If you want to get invited on a podcast, the thing to do is to write a book (it's that easy! Well, not the writing of the book part, which is rather hard). Then apparently you have become an authority, or a quasi-celebrity, instead of an average boring dad who likes to read about men stabbing monsters, and each other, during his spare time.
Tomorrow I will be serving as guest on the UK-based Innsmouth Book Club, a podcast which covers HPL, CAS, REH, and other like authors. The hosts will be covering "The Slithering Shadow"/"Xuthal of the Dusk," then I'll be on to talk S&S more broadly. Little do these guests know I live within a stone's throw of the historical Innsmouth, Newburyport MA. And have seen Deep Ones (or maybe they were just drunk bar patrons ... who knows).
Next month I've been asked to guest on a new show called Unknown Worlds of the Merril Collection, with the episode to appear sometime this summer.
Among the reasons I love to write is that it allows me to express my true and actual voice, which due to a combination of natural introversion (I definitely recharge in solitude, away from people) and mild social anxiety is far easier for me to do in the written word than in conversation. That's why I've resisted starting a podcast myself. I fear I'm not very glib, or interesting. Just interested in certain things, like S&S and heavy metal, if that makes sense.
I hope I can deliver something of value to these programs. Even against my natural inclinations I'm leaning into the apprehension and doing my part to spread the gospel of sword-and-sorcery.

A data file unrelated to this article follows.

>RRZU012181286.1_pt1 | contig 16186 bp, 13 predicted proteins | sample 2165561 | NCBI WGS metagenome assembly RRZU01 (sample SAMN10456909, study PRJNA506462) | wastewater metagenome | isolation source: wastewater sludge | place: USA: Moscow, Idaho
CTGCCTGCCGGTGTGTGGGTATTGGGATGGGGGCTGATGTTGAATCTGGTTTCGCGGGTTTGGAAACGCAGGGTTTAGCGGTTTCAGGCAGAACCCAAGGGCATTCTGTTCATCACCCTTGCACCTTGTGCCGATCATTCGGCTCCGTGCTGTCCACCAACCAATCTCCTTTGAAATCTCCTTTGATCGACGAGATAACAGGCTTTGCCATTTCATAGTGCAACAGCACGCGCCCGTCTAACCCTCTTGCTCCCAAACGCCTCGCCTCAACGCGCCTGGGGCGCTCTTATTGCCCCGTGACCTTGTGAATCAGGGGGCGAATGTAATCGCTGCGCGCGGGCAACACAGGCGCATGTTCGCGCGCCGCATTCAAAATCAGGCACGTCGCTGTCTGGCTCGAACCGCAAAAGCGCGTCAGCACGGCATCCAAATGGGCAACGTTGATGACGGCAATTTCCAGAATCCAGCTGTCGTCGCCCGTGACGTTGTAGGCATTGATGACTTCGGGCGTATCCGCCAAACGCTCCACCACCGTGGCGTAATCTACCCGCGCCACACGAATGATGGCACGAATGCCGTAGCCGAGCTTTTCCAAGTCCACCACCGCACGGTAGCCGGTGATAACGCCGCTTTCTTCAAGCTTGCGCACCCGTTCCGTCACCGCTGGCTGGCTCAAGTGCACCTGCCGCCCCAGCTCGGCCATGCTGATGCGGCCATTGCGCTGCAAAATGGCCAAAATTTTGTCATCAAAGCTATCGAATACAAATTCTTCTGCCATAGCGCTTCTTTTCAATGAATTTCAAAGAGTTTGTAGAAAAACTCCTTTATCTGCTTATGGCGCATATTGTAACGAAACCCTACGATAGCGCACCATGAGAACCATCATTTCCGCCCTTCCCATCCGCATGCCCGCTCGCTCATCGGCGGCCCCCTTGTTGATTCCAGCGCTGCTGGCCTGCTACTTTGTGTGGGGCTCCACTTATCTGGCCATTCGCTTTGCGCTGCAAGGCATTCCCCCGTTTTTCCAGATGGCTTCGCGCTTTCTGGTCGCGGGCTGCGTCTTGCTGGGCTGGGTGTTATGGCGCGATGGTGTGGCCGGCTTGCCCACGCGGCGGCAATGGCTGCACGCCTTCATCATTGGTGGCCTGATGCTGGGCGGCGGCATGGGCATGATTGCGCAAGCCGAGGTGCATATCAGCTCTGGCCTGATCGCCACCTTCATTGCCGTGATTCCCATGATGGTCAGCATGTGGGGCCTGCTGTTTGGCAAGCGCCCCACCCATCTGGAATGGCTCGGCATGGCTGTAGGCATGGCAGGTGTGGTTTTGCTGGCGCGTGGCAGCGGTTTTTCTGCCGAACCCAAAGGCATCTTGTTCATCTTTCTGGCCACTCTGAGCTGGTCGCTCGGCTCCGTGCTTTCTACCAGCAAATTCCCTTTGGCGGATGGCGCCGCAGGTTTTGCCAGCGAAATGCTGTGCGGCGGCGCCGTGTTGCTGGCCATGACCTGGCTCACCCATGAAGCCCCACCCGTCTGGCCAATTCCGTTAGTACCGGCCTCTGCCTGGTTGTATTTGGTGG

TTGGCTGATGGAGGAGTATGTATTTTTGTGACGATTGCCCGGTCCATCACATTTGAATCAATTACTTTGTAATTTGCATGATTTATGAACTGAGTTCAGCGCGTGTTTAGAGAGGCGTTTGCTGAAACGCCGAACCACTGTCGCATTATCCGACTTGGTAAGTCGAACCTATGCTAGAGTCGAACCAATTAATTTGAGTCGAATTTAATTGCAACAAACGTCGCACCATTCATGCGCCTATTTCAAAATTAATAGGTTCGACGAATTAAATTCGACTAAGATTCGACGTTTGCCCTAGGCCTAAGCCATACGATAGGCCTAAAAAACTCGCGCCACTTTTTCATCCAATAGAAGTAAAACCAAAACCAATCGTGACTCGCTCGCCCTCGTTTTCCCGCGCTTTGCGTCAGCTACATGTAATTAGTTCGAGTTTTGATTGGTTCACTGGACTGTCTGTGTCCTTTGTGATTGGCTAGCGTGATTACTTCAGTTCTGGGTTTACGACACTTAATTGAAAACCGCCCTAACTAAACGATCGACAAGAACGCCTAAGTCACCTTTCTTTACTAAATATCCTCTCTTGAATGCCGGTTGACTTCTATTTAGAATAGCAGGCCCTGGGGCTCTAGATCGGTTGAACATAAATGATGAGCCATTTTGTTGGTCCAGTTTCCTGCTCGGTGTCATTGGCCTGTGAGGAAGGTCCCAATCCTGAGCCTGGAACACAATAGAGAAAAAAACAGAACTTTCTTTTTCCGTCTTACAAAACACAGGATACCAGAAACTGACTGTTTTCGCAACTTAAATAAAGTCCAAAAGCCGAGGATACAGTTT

On the writing side of things, I recently had published an academic essay, "From Pulps to Paperbacks: The role of medium in the development of sword-and-sorcery fiction," in The Journal of American Culture. The publisher is the Wiley Online Library and it's behind a paywall, but if you're interested and/or have library or other free access, you can find it here. One of my discoveries during the research and writing of Flame and Crimson was that sword-and-sorcery was shaped as much by medium as by the idiosyncratic contributions of individual authors. That's what this essay is about, covering the role of pulps, magazines and fanzines (in particular Amra), and mass-market paperbacks, on how sword-and-sorcery came to be. It was done on a very tight deadline after Jason Ray Carney, editor of The Dark Man, asked me to fill in for someone else who had to bail last minute, and so it relies on much material from Flame and Crimson. But the focus is more squarely on the medium, not the authors. I do hope it opens up S&S to some academic-types and other cultural observers.